soap that tells you there are hope with God or Christ.
In the soap, viewers are being told that the greatest
quest is the search for God. When I started pastor
Eskor told me to give my all to Heaven’s Gate and I
would be blessed and I dare to say that I am blessed.
Because of the soap, I have been called and given
briefs that shocked me. Because of this same soap, I
have been invited out of this country to package
things I did not imagine I would have done in time to
come. And these makes me feel really awesome. I feel
great and give God all the glory. I also thank City of
David, for giving me the awesome opportunity and
privilege to show that I can excel in an area I
consider not just my profession, but my vocation,
which is the production of drama in an excellent way.
Tell us more about yourself, starting with your background
You see, I have always called the story of my life,
the wind of silent mystery. I’m 43, I was born on
August 27, 1964. I’m from Ibuzo, in Oshimili North LGA
of Delta State. I have a degree, in Theatre Arts from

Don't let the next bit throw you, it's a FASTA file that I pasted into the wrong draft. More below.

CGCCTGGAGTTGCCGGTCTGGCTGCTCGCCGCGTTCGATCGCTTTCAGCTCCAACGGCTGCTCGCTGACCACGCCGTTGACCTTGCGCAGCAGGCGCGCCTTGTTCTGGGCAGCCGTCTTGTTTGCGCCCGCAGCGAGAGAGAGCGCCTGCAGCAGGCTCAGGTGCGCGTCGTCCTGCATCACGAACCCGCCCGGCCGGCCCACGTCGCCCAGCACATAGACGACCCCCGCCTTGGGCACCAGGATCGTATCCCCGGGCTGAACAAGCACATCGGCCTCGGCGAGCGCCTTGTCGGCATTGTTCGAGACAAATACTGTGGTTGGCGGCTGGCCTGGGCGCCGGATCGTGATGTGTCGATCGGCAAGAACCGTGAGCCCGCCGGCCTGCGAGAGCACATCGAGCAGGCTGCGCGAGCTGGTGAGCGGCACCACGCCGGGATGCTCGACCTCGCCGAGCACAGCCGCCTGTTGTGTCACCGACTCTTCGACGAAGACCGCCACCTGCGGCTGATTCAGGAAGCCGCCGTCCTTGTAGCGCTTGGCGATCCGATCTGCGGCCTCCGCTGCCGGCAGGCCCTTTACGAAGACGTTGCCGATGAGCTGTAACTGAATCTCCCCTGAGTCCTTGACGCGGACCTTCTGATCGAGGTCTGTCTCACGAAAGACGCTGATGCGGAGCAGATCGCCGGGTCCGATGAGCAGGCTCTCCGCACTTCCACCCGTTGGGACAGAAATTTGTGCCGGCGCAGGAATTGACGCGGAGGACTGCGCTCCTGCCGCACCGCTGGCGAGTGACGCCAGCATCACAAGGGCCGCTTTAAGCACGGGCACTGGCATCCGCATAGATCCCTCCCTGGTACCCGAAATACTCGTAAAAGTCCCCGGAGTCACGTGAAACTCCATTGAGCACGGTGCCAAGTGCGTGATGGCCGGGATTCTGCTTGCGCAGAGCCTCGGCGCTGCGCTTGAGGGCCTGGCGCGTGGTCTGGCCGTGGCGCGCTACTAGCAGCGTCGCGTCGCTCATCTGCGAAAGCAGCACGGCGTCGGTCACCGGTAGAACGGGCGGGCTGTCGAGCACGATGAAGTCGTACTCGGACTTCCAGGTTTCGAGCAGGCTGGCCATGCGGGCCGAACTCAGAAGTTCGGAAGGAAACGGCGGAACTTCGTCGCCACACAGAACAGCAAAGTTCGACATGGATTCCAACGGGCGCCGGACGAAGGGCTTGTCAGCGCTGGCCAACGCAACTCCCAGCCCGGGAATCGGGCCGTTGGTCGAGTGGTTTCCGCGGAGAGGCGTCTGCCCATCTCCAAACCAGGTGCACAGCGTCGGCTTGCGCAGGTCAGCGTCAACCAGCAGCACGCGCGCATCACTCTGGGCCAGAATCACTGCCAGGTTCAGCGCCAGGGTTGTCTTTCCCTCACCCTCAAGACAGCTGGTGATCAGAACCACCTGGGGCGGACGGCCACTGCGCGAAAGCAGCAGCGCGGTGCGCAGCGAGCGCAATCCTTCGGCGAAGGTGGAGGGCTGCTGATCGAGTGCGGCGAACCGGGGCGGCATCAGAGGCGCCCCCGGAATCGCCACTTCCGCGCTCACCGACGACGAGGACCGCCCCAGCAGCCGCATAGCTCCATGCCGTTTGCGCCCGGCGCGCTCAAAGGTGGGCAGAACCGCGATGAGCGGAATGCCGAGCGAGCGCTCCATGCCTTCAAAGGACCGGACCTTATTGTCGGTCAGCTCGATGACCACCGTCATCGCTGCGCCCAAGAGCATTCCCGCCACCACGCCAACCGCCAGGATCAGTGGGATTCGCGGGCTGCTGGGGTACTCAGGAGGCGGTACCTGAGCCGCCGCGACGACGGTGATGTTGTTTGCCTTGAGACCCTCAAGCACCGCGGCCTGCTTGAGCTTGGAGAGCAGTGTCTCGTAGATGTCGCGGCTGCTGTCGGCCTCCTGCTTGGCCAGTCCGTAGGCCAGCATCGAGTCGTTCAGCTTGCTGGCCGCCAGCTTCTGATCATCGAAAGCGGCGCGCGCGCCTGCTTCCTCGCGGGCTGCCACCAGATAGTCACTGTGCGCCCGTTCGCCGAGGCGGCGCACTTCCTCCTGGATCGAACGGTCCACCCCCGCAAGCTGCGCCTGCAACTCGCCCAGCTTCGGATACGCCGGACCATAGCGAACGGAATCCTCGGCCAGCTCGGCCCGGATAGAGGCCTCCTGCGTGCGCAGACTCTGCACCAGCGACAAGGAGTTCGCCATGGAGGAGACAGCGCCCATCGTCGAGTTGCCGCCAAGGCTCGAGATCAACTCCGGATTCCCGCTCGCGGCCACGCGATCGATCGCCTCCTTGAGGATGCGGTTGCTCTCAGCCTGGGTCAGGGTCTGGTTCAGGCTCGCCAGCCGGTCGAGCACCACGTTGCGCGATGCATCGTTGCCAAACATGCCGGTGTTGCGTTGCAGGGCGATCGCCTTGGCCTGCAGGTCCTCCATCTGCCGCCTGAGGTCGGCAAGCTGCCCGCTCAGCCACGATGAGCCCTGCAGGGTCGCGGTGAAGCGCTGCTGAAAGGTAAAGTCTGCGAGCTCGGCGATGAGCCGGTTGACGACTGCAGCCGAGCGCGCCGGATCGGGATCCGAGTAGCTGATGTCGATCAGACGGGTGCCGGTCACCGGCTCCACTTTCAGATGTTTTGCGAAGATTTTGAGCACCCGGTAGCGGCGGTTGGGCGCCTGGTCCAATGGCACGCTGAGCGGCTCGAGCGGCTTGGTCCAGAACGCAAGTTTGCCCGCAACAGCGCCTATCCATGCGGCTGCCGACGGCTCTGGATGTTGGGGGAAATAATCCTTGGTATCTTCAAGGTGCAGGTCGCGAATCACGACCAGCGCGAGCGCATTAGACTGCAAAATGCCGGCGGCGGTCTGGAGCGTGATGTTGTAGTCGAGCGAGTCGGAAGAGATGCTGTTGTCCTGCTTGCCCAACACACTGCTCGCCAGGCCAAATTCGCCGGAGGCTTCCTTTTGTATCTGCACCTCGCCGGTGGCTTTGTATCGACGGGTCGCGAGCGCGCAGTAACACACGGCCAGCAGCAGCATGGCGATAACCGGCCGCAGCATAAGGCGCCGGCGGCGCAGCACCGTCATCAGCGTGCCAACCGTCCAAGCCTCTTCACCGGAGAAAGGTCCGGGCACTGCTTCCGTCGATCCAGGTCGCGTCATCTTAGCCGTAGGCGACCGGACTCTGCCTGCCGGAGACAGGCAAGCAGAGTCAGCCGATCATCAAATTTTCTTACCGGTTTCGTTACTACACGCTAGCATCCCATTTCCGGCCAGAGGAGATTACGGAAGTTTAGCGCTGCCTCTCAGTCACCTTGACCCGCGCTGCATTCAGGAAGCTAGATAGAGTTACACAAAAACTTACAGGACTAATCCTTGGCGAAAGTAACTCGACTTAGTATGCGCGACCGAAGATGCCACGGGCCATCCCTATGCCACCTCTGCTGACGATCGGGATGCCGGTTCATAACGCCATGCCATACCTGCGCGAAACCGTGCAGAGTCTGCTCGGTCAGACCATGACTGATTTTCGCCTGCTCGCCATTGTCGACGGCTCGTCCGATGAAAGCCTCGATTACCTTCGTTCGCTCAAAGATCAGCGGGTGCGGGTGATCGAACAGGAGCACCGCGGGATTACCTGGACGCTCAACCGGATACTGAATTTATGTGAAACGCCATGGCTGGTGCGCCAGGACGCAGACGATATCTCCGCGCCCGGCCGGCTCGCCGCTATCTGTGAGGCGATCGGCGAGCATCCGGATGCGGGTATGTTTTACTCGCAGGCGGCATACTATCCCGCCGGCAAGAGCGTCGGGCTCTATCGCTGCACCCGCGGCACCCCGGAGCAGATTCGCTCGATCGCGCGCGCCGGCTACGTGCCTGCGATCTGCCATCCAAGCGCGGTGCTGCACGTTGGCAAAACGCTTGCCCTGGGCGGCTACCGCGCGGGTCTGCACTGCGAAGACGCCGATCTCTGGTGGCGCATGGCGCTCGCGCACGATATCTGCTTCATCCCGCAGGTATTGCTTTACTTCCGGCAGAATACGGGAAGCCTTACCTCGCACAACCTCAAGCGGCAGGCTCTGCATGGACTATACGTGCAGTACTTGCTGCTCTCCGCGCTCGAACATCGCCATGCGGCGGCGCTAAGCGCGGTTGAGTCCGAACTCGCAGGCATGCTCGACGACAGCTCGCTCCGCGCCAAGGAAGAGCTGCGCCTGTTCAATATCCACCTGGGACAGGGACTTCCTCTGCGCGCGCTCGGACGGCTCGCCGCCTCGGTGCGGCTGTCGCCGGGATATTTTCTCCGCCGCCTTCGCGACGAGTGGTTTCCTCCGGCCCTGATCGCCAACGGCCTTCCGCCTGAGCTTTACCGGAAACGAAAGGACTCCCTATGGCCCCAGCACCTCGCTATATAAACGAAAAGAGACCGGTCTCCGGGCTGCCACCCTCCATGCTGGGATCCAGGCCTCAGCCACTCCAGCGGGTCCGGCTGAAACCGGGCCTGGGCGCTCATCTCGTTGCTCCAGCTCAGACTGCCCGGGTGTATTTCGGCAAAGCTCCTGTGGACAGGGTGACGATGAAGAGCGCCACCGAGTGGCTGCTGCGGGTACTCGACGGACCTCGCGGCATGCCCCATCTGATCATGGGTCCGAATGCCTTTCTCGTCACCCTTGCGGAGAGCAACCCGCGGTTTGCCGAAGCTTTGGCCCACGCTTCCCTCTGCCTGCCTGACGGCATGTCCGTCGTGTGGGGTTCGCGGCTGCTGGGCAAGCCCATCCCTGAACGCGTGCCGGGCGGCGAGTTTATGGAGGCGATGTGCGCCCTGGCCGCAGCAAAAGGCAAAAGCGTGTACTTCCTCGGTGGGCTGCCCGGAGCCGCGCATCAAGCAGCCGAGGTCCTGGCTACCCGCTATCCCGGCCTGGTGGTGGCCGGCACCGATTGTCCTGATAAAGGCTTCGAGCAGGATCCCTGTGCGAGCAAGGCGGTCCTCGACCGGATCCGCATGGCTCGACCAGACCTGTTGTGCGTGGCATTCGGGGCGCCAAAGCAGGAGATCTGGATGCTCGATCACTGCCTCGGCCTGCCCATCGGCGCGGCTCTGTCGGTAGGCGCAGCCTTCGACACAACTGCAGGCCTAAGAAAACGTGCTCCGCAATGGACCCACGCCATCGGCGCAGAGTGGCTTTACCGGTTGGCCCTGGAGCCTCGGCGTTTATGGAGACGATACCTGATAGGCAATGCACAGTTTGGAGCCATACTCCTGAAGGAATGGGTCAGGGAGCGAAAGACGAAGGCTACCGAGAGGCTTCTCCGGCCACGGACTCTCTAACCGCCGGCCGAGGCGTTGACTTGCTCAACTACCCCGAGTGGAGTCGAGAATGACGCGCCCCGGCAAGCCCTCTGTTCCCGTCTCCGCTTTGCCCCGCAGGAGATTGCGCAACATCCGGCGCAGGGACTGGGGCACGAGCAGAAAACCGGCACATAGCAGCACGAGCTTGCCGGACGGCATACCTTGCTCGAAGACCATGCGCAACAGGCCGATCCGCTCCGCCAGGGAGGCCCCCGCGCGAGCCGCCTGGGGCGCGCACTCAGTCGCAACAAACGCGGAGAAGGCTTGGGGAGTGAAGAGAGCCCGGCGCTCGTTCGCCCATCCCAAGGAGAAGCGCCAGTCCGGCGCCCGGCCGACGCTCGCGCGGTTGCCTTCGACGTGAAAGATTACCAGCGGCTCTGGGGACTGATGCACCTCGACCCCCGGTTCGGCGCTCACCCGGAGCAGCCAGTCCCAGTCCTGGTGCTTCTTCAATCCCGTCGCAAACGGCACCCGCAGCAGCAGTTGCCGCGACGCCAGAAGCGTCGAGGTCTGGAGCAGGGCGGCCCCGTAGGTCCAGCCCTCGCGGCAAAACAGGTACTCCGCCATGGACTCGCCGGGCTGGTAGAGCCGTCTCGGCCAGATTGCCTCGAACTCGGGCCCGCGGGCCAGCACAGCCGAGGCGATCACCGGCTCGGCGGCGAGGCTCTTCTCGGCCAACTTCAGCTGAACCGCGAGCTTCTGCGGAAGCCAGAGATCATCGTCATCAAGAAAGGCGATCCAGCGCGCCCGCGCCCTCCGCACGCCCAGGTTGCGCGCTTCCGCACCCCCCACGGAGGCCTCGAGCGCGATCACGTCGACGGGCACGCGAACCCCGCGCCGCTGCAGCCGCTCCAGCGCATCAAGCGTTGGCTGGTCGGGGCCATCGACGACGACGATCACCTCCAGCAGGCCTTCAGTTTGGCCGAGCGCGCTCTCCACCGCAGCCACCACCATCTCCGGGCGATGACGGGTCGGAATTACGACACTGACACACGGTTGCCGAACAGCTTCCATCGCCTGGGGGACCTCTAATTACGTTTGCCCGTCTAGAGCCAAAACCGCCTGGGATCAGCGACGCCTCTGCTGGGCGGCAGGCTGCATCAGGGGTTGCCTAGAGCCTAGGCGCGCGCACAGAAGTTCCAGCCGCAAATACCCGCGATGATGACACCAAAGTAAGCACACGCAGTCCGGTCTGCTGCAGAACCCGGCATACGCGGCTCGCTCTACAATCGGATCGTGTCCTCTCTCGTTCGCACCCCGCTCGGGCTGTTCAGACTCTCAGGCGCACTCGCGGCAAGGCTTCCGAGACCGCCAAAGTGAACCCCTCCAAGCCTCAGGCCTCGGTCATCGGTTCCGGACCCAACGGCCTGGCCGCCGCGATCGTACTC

the University of Ibadan and a Masters in
International Law and Diplomacy from the University of
Lagos. I practiced journalism briefly for two years
and won the News magazine reporter of the year at the
1992 Nigeria Media Merit Awards, was also a nominee
same year for the crime reporter category. I was the
pioneer president, Guild of Movie Producers and later
president the Association of Movie Producers. I’m
married to Adaora, my pretty wife, we have two boys
and a girl. My wife has in me a great husband and
thoroughly enjoys and supports my work. I also tell
her always how beautiful she is and that she has been
a fountain of hope for me.
Lastly, we will never disappoint our viewers
because we will continue to get better and give to
them that which will enrich and nourish their lives.
First published, October 2007